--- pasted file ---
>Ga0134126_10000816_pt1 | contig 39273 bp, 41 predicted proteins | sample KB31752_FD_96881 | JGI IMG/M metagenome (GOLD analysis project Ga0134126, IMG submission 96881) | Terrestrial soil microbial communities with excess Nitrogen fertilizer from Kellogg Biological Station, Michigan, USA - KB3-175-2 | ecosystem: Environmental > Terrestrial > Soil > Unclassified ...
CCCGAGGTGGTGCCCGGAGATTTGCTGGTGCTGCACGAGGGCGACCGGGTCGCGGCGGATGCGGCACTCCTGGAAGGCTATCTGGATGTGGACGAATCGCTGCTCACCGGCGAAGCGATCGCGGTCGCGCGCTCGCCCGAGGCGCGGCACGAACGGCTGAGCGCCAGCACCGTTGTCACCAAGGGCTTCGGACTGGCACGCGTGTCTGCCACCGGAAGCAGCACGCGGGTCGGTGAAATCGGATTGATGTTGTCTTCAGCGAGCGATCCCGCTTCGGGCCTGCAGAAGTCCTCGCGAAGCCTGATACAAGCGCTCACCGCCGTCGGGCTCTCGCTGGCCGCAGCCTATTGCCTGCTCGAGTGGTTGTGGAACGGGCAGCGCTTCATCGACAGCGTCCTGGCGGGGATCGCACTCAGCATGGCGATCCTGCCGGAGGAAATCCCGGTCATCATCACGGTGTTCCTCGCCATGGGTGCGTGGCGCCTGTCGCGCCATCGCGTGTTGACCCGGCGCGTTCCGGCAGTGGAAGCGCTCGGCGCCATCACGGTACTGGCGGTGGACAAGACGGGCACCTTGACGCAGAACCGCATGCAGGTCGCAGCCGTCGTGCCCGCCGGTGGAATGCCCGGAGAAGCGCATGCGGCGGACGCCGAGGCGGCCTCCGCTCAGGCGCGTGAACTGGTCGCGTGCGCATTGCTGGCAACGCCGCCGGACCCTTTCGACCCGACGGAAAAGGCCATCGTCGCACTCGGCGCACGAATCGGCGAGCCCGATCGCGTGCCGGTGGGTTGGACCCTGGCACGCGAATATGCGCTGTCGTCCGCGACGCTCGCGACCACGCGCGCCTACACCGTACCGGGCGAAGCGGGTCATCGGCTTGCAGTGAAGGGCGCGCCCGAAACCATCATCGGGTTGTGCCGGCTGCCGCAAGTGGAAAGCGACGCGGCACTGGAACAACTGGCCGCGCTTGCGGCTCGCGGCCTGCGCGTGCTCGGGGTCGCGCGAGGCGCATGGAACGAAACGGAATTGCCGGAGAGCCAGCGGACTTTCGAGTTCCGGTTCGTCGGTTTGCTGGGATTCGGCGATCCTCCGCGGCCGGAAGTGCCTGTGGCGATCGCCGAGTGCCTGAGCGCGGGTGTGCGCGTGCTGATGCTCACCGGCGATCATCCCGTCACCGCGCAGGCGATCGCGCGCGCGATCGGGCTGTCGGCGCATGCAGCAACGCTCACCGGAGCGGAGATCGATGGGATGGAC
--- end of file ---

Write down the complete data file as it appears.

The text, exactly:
>Ga0134126_10000816_pt1 | contig 39273 bp, 41 predicted proteins | sample KB31752_FD_96881 | JGI IMG/M metagenome (GOLD analysis project Ga0134126, IMG submission 96881) | Terrestrial soil microbial communities with excess Nitrogen fertilizer from Kellogg Biological Station, Michigan, USA - KB3-175-2 | ecosystem: Environmental > Terrestrial > Soil > Unclassified ...
CCCGAGGTGGTGCCCGGAGATTTGCTGGTGCTGCACGAGGGCGACCGGGTCGCGGCGGATGCGGCACTCCTGGAAGGCTATCTGGATGTGGACGAATCGCTGCTCACCGGCGAAGCGATCGCGGTCGCGCGCTCGCCCGAGGCGCGGCACGAACGGCTGAGCGCCAGCACCGTTGTCACCAAGGGCTTCGGACTGGCACGCGTGTCTGCCACCGGAAGCAGCACGCGGGTCGGTGAAATCGGATTGATGTTGTCTTCAGCGAGCGATCCCGCTTCGGGCCTGCAGAAGTCCTCGCGAAGCCTGATACAAGCGCTCACCGCCGTCGGGCTCTCGCTGGCCGCAGCCTATTGCCTGCTCGAGTGGTTGTGGAACGGGCAGCGCTTCATCGACAGCGTCCTGGCGGGGATCGCACTCAGCATGGCGATCCTGCCGGAGGAAATCCCGGTCATCATCACGGTGTTCCTCGCCATGGGTGCGTGGCGCCTGTCGCGCCATCGCGTGTTGACCCGGCGCGTTCCGGCAGTGGAAGCGCTCGGCGCCATCACGGTACTGGCGGTGGACAAGACGGGCACCTTGACGCAGAACCGCATGCAGGTCGCAGCCGTCGTGCCCGCCGGTGGAATGCCCGGAGAAGCGCATGCGGCGGACGCCGAGGCGGCCTCCGCTCAGGCGCGTGAACTGGTCGCGTGCGCATTGCTGGCAACGCCGCCGGACCCTTTCGACCCGACGGAAAAGGCCATCGTCGCACTCGGCGCACGAATCGGCGAGCCCGATCGCGTGCCGGTGGGTTGGACCCTGGCACGCGAATATGCGCTGTCGTCCGCGACGCTCGCGACCACGCGCGCCTACACCGTACCGGGCGAAGCGGGTCATCGGCTTGCAGTGAAGGGCGCGCCCGAAACCATCATCGGGTTGTGCCGGCTGCCGCAAGTGGAAAGCGACGCGGCACTGGAACAACTGGCCGCGCTTGCGGCTCGCGGCCTGCGCGTGCTCGGGGTCGCGCGAGGCGCATGGAACGAAACGGAATTGCCGGAGAGCCAGCGGACTTTCGAGTTCCGGTTCGTCGGTTTGCTGGGATTCGGCGATCCTCCGCGGCCGGAAGTGCCTGTGGCGATCGCCGAGTGCCTGAGCGCGGGTGTGCGCGTGCTGATGCTCACCGGCGATCATCCCGTCACCGCGCAGGCGATCGCGCGCGCGATCGGGCTGTCGGCGCATGCAGCAACGCTCACCGGAGCGGAGATCGATGGGATGGAC